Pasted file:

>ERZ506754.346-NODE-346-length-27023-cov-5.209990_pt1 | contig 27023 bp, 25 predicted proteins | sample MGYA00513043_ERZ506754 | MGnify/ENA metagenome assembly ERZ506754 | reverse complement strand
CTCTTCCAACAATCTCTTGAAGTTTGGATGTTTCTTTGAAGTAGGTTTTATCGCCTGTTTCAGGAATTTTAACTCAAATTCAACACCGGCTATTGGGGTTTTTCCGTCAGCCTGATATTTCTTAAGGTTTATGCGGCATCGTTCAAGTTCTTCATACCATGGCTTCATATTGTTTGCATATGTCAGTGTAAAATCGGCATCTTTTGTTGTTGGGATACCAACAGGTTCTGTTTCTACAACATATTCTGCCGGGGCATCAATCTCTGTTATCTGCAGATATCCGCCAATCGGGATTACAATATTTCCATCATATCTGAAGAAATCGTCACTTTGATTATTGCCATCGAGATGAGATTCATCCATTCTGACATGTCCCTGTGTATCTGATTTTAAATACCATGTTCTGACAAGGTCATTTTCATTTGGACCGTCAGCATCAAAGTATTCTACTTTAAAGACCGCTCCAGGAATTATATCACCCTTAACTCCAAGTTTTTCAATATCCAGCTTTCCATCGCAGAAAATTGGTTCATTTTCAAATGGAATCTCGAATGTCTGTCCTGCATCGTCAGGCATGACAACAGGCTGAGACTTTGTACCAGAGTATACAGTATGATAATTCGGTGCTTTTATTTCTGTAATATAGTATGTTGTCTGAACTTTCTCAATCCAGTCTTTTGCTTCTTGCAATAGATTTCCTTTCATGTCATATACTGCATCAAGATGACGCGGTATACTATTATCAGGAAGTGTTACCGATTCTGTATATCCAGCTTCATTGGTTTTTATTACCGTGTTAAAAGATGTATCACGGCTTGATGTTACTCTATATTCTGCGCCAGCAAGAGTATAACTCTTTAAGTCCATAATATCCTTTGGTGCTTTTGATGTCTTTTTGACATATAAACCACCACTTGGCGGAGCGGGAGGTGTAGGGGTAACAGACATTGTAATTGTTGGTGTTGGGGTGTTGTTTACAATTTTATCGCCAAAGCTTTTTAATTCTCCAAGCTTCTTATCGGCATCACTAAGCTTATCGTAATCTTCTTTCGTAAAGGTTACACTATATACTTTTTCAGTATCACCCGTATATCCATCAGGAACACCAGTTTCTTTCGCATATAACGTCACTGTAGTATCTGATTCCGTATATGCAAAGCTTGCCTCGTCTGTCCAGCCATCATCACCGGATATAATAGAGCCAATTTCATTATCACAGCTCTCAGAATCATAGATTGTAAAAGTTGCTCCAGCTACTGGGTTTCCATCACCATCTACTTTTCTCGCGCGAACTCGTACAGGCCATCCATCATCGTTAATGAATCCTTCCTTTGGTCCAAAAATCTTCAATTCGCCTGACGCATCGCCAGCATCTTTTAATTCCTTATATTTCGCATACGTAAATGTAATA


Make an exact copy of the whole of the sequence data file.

>ERZ506754.346-NODE-346-length-27023-cov-5.209990_pt1 | contig 27023 bp, 25 predicted proteins | sample MGYA00513043_ERZ506754 | MGnify/ENA metagenome assembly ERZ506754 | reverse complement strand
CTCTTCCAACAATCTCTTGAAGTTTGGATGTTTCTTTGAAGTAGGTTTTATCGCCTGTTTCAGGAATTTTAACTCAAATTCAACACCGGCTATTGGGGTTTTTCCGTCAGCCTGATATTTCTTAAGGTTTATGCGGCATCGTTCAAGTTCTTCATACCATGGCTTCATATTGTTTGCATATGTCAGTGTAAAATCGGCATCTTTTGTTGTTGGGATACCAACAGGTTCTGTTTCTACAACATATTCTGCCGGGGCATCAATCTCTGTTATCTGCAGATATCCGCCAATCGGGATTACAATATTTCCATCATATCTGAAGAAATCGTCACTTTGATTATTGCCATCGAGATGAGATTCATCCATTCTGACATGTCCCTGTGTATCTGATTTTAAATACCATGTTCTGACAAGGTCATTTTCATTTGGACCGTCAGCATCAAAGTATTCTACTTTAAAGACCGCTCCAGGAATTATATCACCCTTAACTCCAAGTTTTTCAATATCCAGCTTTCCATCGCAGAAAATTGGTTCATTTTCAAATGGAATCTCGAATGTCTGTCCTGCATCGTCAGGCATGACAACAGGCTGAGACTTTGTACCAGAGTATACAGTATGATAATTCGGTGCTTTTATTTCTGTAATATAGTATGTTGTCTGAACTTTCTCAATCCAGTCTTTTGCTTCTTGCAATAGATTTCCTTTCATGTCATATACTGCATCAAGATGACGCGGTATACTATTATCAGGAAGTGTTACCGATTCTGTATATCCAGCTTCATTGGTTTTTATTACCGTGTTAAAAGATGTATCACGGCTTGATGTTACTCTATATTCTGCGCCAGCAAGAGTATAACTCTTTAAGTCCATAATATCCTTTGGTGCTTTTGATGTCTTTTTGACATATAAACCACCACTTGGCGGAGCGGGAGGTGTAGGGGTAACAGACATTGTAATTGTTGGTGTTGGGGTGTTGTTTACAATTTTATCGCCAAAGCTTTTTAATTCTCCAAGCTTCTTATCGGCATCACTAAGCTTATCGTAATCTTCTTTCGTAAAGGTTACACTATATACTTTTTCAGTATCACCCGTATATCCATCAGGAACACCAGTTTCTTTCGCATATAACGTCACTGTAGTATCTGATTCCGTATATGCAAAGCTTGCCTCGTCTGTCCAGCCATCATCACCGGATATAATAGAGCCAATTTCATTATCACAGCTCTCAGAATCATAGATTGTAAAAGTTGCTCCAGCTACTGGGTTTCCATCACCATCTACTTTTCTCGCGCGAACTCGTACAGGCCATCCATCATCGTTAATGAATCCTTCCTTTGGTCCAAAAATCTTCAATTCGCCTGACGCATCGCCAGCATCTTTTAATTCCTTATATTTCGCATACGTAAATGTAATA